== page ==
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St. George chiropractor charged with sexually abusing female patients

By Pat Reavy, KSL | Posted - Aug. 22, 2019 at 1:42 p.m.

ST. GEORGE — A St. George chiropractor was charged Thursday with inappropriately touching female patients and employees during exams.

Brent David Noorda, 39, of St. George, is charged in 5th District Court with 20 counts of forcible sexual abuse, a second-degree felony. At least four women have claimed they were abused by Noorda, according to charging documents.

Police noted that Noorda, of Balanced Healthcare, was the only chiropractor in the St. George area for a long time who specialized in a technique known as NUCCA, which focuses on head and neck pain.

An investigation began in July when several women contacted police about Noorda, “disclosing incidents of sexual misconduct conducted,” the charges state.

One woman who worked for Noorda said she was required at the end of each business day to go over numbers with him. But about a dozen times he inappropriately touched her until the woman eventually refused to meet with him, according to the charges.

The same woman also received treatment for head and neck issues from Noorda, but on at least three occasions he would massage her breasts while claiming to be working on shoulder muscles, the charges state.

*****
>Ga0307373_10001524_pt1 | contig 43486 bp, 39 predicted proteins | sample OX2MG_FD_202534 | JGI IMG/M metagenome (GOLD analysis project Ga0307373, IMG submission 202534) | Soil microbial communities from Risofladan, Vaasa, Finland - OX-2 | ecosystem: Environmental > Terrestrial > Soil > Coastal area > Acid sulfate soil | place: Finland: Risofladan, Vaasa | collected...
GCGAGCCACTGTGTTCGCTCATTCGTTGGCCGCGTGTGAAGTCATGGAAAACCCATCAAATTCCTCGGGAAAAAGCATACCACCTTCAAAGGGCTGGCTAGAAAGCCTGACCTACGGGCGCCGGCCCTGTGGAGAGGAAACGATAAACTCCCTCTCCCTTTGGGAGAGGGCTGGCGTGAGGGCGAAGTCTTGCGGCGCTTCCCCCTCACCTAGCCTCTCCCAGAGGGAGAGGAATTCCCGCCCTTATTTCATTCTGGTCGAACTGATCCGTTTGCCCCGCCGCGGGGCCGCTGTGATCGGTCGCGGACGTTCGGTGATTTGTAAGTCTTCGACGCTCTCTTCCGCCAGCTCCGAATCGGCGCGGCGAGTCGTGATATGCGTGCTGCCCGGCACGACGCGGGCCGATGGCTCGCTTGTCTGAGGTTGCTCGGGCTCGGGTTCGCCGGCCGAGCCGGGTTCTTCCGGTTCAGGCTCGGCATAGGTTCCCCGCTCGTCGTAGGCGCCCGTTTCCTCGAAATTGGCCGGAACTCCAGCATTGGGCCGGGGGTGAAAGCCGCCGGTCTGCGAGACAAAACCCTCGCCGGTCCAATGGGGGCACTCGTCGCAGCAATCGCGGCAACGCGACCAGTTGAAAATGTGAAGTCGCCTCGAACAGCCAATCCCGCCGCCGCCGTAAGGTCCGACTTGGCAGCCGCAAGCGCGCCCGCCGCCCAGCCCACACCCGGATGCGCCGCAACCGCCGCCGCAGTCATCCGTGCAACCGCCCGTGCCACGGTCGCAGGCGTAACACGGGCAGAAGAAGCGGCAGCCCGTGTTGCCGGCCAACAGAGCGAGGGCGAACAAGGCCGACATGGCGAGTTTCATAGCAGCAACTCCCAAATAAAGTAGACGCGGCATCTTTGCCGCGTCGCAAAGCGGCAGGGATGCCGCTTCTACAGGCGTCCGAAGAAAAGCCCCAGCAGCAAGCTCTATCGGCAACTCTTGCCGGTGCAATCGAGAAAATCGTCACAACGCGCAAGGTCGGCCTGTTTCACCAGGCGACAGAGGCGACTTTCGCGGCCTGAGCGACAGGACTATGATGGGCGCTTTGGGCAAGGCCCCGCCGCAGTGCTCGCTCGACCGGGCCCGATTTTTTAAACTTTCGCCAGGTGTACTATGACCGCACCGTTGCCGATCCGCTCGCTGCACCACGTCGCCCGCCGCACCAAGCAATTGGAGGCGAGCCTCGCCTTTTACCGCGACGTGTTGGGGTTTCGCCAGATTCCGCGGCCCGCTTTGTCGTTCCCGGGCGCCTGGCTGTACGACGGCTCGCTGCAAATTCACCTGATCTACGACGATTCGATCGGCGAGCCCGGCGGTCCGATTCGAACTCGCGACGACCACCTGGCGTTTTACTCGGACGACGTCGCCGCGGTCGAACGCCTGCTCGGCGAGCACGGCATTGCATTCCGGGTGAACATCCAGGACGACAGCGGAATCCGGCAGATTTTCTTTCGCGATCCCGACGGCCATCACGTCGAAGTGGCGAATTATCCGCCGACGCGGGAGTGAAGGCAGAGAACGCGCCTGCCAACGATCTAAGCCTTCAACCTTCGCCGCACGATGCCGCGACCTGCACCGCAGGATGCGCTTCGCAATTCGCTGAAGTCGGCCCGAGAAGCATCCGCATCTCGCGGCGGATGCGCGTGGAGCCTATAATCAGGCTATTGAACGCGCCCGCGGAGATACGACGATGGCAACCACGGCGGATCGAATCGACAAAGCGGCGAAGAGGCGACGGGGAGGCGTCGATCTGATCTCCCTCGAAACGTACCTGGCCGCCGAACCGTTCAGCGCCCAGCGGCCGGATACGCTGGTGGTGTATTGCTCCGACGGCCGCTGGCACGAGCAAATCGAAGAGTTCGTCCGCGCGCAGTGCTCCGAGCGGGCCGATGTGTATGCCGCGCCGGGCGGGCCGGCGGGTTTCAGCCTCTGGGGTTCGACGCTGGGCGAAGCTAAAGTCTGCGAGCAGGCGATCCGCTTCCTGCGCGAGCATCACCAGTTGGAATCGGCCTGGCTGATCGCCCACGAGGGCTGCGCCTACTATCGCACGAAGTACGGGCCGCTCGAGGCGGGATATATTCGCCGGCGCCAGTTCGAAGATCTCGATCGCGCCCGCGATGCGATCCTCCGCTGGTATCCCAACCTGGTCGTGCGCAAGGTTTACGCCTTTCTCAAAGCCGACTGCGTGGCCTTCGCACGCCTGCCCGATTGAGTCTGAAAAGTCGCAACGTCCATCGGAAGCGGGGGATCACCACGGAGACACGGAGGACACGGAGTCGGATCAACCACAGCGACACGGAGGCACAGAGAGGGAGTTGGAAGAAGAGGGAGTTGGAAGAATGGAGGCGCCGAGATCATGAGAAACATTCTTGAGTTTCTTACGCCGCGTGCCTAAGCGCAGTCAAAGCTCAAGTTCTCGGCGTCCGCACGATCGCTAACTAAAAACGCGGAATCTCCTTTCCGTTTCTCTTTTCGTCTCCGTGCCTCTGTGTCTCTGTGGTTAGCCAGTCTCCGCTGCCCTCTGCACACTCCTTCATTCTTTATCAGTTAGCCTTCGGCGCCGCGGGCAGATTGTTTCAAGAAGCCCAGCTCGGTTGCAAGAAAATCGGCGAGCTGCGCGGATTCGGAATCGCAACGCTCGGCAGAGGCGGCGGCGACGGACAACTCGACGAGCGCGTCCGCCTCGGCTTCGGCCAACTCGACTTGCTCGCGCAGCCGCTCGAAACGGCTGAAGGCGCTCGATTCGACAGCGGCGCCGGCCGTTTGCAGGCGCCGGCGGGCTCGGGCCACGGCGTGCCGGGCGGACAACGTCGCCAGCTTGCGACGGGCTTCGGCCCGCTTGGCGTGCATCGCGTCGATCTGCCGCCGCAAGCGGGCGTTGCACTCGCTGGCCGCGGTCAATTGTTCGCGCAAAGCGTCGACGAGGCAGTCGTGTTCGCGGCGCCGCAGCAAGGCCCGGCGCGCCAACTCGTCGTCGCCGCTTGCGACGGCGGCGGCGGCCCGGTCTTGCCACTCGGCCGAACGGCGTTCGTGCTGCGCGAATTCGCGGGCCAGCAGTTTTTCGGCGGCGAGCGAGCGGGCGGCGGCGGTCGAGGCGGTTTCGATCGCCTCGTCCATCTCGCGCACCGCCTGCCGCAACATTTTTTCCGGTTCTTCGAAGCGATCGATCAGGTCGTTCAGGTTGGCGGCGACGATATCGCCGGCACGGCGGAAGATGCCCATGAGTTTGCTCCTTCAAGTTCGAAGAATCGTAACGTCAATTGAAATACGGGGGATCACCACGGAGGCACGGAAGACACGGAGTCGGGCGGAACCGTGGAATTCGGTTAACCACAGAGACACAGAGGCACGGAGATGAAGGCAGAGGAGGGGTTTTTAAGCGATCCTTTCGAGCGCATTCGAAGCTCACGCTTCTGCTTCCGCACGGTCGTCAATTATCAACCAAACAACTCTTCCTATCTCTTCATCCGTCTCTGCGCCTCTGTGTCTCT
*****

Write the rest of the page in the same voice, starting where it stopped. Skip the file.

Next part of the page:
“(The woman) said it made her uncomfortable, but he was her boss and a doctor, he was supposed to be someone she could trust,” investigators wrote in the charges.

A second woman also told investigators that Noorda would massage her breasts during appointments.

“He would say it was for medical reasons and he needed to loosen up the muscle,” the charges state.

Because Noorda was the only chiropractor in the St. George area who specialized in that technique, she kept going to him, according to charging documents. When she later saw a different chiropractor, she told police she “realized Brent was doing things outside” of normal procedures.

A third woman told investigators “she did not know if what Brent was doing was right or wrong. It made her feel uncomfortable, but he was a doctor and she was supposed to be able to trust him,” the charges state.

She, too, said Noorda would touch her under the guise of loosening muscles. But when she went to another chiropractor, she realized what he was doing was not necessary, the charges state.

A fourth woman reported similar encounters, according to charging documents.

“I conducted several interviews with other medical professionals from Brent’s workplace. They had all talked about Brent’s constant comments on his patients’ breasts as well as his employees’ breasts,” the investigating officer wrote in charging documents.

When interviewed by police, Noorda initially denied any wrongdoing, but later “admitted to conducting exams that he initially stated were outside the scope of his normal practices,” the charges state.

On Thursday, the Division of Occupational and Professional Licensing announced that Noorda, who has been licensed since 2009, has agreed to not practice as a chiropractor until the case against him is resolved.

Pat Reavy

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